The most common resolutions include: stop eating so much, drinking less, spending less money, exercising more, sleeping more, and volunteering. For the Christ follower, resolutions should include naming SIN in our lives. Martin Luther noted, the entire Christian life is one of repentance. Confess sin and repent. Determine to be more like Jesus- be more loving, forgiving, less judgmental, stop gossiping, quit thinking the world revolves around you, and be more generous. Name a sinful habit. But first you need to stop focusing on your sin, and focus on the one thing- the One Person- who can actually deliver you from that sin. A new year revolution involves overcoming sin in your life.

But here’s what happens. We approach sin by thinking: “I need to work harder to overcome this sin! I will pray more. I will even be accountable. I will tell others about my sin and desire to overcome it. I will read books on it, and I’ll find verses in the Bible to help me. I’ll even memorize Scripture so I can quote it when I’m tempted.” Okay, so just work harder and seek to get better. How’s that working out for you? How’s that going? You must learn this: Moralism says that we can become better people by keeping rules and striving to be good people. But Scripture rejects this idea. Instead, the Bible reveals that character development happens only in the context of freedom. Change comes not from striving in our own strength to be like Jesus, but by developing a habit of being with Jesus, abiding in Him.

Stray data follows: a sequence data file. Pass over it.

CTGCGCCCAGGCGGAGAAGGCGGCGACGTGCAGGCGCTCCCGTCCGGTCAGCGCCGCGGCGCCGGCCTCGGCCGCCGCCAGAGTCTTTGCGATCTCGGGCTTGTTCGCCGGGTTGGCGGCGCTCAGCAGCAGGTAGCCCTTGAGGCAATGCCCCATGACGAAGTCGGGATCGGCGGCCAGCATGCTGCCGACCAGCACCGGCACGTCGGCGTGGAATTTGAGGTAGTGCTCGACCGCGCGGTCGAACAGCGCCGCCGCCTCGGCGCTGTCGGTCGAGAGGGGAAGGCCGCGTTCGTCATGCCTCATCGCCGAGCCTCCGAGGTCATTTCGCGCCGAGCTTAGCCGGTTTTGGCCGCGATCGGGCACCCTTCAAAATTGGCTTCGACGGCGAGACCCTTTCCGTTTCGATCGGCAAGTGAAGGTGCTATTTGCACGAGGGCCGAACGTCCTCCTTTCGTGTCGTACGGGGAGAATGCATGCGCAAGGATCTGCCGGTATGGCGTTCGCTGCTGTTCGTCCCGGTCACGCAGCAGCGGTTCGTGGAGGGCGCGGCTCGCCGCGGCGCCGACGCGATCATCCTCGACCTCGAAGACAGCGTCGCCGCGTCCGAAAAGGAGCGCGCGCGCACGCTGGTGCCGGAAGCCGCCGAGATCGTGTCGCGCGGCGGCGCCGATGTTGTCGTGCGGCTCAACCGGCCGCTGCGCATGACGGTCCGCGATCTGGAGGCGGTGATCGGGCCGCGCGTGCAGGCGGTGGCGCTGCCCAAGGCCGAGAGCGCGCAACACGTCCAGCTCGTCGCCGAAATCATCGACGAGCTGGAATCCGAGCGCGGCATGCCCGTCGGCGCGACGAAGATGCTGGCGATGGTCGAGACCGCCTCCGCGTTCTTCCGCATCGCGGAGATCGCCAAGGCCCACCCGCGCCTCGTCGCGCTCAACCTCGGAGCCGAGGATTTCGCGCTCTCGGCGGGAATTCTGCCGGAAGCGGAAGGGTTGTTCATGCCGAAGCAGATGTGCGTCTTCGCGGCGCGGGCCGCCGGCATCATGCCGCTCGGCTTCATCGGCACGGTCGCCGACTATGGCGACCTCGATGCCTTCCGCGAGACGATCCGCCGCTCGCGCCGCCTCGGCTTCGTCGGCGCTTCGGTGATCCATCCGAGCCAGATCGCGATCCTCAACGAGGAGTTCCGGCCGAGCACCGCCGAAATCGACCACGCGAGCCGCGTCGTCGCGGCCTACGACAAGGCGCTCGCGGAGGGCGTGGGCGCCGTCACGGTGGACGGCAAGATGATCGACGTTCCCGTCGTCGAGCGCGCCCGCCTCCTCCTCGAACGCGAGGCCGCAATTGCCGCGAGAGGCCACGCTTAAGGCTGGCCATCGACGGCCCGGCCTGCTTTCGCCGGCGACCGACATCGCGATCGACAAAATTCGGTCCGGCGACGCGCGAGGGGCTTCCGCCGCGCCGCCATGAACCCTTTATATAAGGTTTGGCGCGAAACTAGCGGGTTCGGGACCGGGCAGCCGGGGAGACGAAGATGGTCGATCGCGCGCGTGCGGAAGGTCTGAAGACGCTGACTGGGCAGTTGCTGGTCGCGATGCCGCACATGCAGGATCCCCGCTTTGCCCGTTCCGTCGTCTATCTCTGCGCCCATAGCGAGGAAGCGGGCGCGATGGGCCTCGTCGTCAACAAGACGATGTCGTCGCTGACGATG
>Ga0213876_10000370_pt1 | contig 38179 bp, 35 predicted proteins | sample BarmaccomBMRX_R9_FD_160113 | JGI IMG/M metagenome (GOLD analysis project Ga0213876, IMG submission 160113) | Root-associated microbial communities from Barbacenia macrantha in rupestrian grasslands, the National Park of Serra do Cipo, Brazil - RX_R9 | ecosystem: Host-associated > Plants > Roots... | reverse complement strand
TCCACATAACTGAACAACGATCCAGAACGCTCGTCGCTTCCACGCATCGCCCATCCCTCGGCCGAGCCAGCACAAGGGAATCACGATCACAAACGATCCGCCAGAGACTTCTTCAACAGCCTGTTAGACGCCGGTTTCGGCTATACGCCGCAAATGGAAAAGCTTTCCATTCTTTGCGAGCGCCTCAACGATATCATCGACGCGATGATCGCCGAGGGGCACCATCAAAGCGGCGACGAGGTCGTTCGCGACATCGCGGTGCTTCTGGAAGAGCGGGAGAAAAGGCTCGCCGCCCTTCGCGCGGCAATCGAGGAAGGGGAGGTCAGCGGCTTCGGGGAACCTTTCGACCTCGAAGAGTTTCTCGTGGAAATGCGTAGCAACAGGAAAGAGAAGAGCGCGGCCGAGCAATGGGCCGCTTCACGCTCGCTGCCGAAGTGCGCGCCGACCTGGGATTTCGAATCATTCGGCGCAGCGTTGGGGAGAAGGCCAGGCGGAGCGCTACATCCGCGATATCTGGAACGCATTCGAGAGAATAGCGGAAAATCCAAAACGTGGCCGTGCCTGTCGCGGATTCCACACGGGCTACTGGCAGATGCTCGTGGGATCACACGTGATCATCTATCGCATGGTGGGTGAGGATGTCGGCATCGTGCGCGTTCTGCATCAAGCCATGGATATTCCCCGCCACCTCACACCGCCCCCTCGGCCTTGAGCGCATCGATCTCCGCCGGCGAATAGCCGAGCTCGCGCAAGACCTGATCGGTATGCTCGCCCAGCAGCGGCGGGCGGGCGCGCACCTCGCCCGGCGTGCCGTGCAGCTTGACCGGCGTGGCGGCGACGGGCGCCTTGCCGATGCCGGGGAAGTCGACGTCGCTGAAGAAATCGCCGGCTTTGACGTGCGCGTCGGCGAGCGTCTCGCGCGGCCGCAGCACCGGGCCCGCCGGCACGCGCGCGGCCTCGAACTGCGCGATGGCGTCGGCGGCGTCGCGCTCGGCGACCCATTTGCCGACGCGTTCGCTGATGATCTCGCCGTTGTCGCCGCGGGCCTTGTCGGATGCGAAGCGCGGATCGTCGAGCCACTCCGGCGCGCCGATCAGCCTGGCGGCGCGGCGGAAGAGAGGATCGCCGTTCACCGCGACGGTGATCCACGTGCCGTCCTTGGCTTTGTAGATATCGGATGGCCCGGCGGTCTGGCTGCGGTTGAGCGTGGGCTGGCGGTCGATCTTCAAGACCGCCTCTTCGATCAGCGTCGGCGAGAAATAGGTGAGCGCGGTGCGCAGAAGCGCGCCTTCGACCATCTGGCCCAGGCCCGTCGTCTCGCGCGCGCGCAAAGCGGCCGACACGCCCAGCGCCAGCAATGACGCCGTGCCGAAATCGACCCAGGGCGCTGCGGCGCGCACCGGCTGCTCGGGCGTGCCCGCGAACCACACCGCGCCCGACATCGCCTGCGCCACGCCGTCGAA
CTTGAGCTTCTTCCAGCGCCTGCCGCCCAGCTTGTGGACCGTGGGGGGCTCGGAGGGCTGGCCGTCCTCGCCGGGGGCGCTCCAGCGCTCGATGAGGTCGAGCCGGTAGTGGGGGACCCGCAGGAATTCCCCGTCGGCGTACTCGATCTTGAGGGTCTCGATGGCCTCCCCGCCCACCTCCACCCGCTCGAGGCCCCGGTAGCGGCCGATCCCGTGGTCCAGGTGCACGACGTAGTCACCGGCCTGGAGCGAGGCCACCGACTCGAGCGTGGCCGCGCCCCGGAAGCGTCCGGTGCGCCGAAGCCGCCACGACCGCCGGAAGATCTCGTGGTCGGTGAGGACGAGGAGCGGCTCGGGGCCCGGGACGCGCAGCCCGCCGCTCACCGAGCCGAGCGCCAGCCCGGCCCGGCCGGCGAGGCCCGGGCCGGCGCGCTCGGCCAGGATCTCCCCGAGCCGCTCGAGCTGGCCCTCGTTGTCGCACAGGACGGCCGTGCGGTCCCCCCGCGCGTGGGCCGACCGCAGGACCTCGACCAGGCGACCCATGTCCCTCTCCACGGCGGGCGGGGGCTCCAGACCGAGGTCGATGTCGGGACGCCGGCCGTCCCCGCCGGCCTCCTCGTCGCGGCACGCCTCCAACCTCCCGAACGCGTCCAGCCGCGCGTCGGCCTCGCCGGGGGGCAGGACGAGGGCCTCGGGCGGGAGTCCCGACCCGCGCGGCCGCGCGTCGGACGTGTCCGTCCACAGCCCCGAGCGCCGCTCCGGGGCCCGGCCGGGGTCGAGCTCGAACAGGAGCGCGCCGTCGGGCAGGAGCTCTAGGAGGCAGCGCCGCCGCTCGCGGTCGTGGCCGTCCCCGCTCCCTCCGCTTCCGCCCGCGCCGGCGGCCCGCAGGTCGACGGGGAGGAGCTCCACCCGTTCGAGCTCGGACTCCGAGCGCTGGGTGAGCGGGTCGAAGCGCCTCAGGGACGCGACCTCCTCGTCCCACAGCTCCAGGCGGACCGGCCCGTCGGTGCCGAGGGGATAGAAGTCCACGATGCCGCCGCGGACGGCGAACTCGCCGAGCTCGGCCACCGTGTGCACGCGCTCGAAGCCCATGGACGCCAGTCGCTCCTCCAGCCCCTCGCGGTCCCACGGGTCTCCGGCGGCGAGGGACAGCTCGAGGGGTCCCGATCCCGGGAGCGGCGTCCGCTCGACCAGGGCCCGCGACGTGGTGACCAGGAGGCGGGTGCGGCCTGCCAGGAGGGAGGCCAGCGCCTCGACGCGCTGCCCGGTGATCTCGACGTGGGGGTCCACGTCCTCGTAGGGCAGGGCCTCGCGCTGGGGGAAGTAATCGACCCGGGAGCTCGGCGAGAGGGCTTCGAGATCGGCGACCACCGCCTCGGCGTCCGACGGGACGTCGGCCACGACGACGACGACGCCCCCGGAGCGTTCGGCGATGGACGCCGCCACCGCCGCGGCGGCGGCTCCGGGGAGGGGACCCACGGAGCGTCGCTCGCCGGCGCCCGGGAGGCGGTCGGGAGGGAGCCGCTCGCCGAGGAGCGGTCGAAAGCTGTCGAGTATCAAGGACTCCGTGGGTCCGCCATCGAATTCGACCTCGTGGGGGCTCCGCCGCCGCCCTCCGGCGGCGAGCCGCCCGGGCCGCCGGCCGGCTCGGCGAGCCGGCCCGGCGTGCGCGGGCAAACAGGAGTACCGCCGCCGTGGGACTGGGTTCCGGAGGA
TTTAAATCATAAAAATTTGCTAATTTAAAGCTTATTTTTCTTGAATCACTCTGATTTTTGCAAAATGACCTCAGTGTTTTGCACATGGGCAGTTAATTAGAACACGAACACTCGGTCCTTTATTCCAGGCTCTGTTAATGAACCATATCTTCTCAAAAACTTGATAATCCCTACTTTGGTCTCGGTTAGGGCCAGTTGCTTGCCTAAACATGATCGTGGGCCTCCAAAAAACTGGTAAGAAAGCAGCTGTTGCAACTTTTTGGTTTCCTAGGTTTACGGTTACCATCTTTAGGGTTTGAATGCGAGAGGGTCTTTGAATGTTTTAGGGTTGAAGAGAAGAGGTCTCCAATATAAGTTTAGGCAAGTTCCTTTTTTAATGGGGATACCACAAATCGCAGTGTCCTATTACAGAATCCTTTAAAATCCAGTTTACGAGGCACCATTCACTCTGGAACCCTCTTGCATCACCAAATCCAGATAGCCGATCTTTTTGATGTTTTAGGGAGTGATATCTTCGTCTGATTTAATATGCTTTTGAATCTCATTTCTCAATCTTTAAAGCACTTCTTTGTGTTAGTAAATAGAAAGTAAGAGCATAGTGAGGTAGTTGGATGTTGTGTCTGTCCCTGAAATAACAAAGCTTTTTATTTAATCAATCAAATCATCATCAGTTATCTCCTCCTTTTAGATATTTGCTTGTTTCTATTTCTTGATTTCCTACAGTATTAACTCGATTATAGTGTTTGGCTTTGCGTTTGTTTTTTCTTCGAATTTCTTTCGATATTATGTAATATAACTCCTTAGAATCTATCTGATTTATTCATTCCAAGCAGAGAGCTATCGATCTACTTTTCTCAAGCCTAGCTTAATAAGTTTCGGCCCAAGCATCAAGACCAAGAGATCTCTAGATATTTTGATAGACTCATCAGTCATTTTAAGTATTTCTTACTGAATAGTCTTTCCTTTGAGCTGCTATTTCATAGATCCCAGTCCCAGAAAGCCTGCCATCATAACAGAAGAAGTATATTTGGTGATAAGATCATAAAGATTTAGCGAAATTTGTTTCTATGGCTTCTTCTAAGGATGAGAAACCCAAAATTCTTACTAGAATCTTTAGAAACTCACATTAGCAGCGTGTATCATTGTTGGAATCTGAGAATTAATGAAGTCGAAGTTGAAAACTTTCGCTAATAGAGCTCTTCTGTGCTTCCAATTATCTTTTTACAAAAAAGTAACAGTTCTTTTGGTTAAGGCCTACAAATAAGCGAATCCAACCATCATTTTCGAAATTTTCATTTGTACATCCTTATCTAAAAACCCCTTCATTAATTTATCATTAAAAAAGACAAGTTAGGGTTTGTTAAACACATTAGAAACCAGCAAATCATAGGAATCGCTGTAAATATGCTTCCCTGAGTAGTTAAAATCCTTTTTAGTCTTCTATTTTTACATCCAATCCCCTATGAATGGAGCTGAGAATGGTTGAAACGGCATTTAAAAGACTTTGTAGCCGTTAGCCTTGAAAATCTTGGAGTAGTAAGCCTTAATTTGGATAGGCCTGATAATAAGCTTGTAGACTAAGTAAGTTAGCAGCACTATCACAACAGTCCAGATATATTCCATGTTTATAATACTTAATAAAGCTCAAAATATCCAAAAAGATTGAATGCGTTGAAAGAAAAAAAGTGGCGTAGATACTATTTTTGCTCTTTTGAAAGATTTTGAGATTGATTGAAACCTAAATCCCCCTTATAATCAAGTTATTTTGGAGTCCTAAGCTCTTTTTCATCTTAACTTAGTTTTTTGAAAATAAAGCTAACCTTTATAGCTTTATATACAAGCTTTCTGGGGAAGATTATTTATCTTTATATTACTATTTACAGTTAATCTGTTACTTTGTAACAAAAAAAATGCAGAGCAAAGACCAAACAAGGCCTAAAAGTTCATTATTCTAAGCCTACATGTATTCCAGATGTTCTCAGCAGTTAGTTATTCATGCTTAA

Moralism calls for change from the outside-in through cosmetic, behavior modification and sin management. Grace produces change from the inside-out as our hearts are renewed and motivations are transformed. Change happens only as our motivations and desires change. Only the Spirit can do that. I don’t know exactly what this looks like for you but I know where it begins for all of us. I know exactly what this looks like on a daily basis. The picture is found in Luke 10:38-42 where we see Martha “distracted” (by good things, by the way), “much serving”. Jesus said to her, “you’re anxious and troubled about many things, but one thing is necessary. Mary has chosen the good portion, which will not be taken away from her.” Time with Jesus reaps temporary and eternal reward. In 2018 goal-setting and resolutions starts with TIME WITH JESUS.